Gillings School alumna selected as Mitchell Scholar
November 20, 2017
Shauna Rust, BSPH, UNC Gillings School of Global Public Health alumna, has been named a recipient of the George J. Mitchell Scholarship, which supports graduate studies in Ireland.
Rust graduated with highest honors in health policy and management in 2016 and is now a public health analyst in the U.S. Department of Health and Human Services’ Health Resources and Services Administration.
She was one of 12 in the U.S. selected Nov. 18 for the award, which provides tuition, accommodations, a living expenses stipend and an international travel stipend for one year. She and a current UNC-Chapel Hill student, also selected this year, are UNC’s sixth and seventh Mitchell Scholars since the program began in 2001.
“It is incredibly humbling to be selected as a Mitchell Scholar, and I am so grateful to my mentors at UNC, especially in the Gillings School of Global Public Health, who have been tremendous supporters of my career in health policy and public health,” said Rust. “I am excited to study how Ireland is reforming their health-care system and to bring these lessons back with me, as I seek to make a difference in the U.S. health system throughout my career.”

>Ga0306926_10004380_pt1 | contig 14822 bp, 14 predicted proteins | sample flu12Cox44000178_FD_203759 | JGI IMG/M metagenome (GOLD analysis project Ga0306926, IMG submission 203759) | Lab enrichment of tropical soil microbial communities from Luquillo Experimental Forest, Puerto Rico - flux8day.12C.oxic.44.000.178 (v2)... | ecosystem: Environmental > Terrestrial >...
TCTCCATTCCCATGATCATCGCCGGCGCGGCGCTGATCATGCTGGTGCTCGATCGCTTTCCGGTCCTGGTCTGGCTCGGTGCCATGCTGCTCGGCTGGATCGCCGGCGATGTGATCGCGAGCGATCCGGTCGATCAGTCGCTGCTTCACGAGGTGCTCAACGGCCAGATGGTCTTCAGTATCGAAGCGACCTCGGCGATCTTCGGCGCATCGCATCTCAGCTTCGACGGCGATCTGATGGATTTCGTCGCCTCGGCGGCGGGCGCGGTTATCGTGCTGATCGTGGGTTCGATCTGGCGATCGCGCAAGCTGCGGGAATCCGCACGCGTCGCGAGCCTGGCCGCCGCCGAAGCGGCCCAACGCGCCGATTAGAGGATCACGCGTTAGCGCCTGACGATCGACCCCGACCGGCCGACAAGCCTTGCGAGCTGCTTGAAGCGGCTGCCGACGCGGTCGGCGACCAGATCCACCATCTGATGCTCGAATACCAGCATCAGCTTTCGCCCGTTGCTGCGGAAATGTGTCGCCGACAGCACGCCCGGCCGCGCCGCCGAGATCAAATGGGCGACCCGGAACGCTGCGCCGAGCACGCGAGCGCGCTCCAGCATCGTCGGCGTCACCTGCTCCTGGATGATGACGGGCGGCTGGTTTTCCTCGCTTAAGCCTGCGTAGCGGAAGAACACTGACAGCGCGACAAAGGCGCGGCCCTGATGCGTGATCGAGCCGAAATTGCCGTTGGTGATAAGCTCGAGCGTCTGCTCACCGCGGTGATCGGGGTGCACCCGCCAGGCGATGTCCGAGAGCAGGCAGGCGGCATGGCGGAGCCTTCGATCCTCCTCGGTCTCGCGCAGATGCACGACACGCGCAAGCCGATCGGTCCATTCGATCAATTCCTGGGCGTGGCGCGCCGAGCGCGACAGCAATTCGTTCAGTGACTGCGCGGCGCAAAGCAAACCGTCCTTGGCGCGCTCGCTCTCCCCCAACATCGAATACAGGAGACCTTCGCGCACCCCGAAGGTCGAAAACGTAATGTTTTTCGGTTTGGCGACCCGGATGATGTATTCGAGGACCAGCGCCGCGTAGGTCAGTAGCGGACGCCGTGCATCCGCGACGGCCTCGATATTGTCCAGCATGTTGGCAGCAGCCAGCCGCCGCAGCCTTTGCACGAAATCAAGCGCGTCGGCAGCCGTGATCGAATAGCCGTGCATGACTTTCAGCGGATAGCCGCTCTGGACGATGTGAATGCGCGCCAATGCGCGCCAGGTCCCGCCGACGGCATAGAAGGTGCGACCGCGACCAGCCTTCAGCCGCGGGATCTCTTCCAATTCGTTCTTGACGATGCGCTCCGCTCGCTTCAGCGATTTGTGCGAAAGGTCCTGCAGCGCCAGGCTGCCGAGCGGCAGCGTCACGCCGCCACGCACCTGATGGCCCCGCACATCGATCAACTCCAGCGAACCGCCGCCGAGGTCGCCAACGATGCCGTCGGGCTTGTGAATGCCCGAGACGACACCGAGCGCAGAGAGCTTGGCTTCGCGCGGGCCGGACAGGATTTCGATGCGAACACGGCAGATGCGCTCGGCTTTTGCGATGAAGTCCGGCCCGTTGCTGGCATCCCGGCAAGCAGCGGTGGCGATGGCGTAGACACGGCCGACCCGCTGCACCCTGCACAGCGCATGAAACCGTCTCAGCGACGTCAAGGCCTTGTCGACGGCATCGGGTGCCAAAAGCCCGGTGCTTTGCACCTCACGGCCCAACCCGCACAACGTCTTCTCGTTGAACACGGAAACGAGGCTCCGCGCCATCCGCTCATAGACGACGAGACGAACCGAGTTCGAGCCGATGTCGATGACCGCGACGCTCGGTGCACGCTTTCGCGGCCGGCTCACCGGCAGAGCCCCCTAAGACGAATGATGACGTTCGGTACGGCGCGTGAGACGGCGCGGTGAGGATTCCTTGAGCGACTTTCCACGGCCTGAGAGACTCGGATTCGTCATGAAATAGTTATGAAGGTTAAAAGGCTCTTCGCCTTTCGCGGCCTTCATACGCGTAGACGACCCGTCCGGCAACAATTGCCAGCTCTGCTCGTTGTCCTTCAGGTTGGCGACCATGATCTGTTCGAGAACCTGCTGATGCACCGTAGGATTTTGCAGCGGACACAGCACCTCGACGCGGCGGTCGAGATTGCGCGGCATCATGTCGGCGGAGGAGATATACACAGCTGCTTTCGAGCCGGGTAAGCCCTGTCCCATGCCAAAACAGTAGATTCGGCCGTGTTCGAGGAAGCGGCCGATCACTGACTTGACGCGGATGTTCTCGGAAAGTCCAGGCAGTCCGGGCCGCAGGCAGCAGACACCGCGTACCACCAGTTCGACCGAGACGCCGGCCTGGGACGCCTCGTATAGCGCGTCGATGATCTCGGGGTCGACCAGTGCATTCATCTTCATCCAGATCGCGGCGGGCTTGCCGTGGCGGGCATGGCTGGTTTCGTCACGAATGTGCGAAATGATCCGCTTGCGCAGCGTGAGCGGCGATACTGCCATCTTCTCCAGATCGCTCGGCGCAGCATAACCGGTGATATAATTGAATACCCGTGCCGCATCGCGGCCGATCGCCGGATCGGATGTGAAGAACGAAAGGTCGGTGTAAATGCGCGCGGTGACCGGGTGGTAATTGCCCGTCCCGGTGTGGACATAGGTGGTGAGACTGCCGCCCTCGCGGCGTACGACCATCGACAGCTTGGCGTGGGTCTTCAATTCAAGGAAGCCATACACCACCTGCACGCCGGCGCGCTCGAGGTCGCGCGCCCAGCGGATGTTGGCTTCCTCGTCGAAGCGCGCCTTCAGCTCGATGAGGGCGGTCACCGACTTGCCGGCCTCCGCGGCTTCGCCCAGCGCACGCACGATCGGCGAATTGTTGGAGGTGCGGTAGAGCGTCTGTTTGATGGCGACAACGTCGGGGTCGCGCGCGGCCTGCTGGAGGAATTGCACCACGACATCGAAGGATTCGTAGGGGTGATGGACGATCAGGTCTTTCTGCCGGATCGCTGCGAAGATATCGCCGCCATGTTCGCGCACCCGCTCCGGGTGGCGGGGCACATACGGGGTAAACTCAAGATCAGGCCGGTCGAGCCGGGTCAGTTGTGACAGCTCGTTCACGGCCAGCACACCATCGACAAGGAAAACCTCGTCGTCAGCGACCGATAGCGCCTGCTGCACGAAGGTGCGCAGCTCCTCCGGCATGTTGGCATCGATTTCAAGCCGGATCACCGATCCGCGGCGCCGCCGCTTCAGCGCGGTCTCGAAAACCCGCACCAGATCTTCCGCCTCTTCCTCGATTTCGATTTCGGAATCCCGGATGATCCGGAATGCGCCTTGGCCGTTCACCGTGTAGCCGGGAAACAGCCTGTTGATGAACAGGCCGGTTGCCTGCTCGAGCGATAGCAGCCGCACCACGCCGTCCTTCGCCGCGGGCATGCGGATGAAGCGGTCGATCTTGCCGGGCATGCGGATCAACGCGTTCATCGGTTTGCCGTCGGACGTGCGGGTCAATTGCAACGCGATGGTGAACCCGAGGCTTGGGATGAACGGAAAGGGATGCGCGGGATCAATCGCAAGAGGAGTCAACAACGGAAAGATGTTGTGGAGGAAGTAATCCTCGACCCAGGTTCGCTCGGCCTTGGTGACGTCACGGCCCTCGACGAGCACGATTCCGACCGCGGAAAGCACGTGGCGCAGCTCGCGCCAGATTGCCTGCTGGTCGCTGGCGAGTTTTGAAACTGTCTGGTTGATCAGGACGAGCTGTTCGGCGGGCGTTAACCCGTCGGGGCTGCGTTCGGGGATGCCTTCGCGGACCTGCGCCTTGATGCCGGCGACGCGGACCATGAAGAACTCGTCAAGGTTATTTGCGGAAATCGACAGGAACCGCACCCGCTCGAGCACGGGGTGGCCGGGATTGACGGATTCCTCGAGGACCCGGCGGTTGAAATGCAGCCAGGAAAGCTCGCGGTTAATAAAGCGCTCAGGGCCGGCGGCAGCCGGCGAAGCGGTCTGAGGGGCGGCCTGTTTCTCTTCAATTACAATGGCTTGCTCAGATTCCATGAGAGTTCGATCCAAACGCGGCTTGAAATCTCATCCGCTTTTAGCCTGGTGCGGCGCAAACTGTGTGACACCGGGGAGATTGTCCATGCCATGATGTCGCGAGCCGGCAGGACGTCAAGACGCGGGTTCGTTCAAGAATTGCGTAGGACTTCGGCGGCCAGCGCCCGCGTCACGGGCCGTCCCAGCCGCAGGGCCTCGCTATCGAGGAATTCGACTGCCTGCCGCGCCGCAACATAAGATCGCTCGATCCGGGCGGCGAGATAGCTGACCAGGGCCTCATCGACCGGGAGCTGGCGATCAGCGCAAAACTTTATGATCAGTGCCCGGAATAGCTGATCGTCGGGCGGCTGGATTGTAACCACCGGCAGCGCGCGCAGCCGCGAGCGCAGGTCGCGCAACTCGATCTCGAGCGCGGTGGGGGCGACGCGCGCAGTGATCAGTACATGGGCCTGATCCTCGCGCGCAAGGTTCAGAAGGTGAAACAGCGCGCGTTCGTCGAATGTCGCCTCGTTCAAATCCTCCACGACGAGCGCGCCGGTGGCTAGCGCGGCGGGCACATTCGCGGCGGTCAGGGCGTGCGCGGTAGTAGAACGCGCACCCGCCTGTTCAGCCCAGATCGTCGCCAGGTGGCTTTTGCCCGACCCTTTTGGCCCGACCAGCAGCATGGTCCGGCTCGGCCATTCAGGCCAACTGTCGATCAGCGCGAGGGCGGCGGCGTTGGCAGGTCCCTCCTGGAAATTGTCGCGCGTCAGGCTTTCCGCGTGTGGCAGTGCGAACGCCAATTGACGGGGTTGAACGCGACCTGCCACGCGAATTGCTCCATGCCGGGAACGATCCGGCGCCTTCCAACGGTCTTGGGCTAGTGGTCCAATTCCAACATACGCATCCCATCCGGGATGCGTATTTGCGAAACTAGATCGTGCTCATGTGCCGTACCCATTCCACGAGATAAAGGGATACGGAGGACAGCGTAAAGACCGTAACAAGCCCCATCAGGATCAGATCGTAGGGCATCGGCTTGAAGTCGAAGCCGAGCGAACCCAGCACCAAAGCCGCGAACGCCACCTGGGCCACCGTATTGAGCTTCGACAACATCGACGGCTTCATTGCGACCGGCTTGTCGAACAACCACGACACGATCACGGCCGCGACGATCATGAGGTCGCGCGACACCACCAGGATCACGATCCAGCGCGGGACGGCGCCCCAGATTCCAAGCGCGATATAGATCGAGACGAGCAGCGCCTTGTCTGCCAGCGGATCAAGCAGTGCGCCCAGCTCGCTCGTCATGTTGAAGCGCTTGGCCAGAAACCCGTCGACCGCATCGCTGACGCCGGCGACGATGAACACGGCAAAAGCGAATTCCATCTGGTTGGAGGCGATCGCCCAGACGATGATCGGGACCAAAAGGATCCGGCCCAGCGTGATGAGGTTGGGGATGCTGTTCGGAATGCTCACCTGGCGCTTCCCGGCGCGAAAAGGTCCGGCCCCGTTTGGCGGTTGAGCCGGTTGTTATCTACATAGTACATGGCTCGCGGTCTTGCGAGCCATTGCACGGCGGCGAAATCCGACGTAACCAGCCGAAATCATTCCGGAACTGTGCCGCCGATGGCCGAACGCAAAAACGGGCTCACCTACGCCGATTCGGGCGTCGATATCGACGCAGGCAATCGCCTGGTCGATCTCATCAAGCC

While at UNC, Rust was an Honors Carolina student and a Buckley Public Service Scholar for her commitment to public service. She served as co-president of the Campus Y and co-chaired Tar Heel TABLE, which hosts food drives to alleviate child hunger.
In her senior year, Rust was chosen as the 2015-2016 Roosevelt Institute Emerging Fellow for Health Care, the highest-ranking national health policy fellow with the Roosevelt Institute, representing thousands of undergraduate students involved in this movement through white papers and editorials, including one in The New York Times. She also completed an honors thesis about the implications of tobacco marketing.
Rust plans to pursue a master’s degree in health policy at University College Dublin in Ireland. She ultimately wants to be at the forefront of creating a healthier U.S., whether as an elected official or a public servant.
“The Mitchell committee foresees that Shauna will be in an excellent position to shape public health policy in the U.S. in the coming decades,” said Inger Brodey, director of Carolina’s Office of Distinguished Scholarships. “A Mitchell Scholarship will enable her to do so from a perspective enriched by experience of public health policy in Ireland as well as the U.S.”
The nationwide competition attracted 326 applicants for 12 Mitchell Scholarships. Recipients are chosen on the basis of academic distinction, leadership and service and spend a year of post-graduate study at institutions of higher learning in Ireland.
The Mitchell Scholarship program is administered by the U.S.-Ireland Alliance, a nonprofit organization based in Washington, D.C. It also is funded by corporate, government and private entities and by the participating Irish universities. The program honors former U.S. Senate Majority leader George J. Mitchell for his leadership.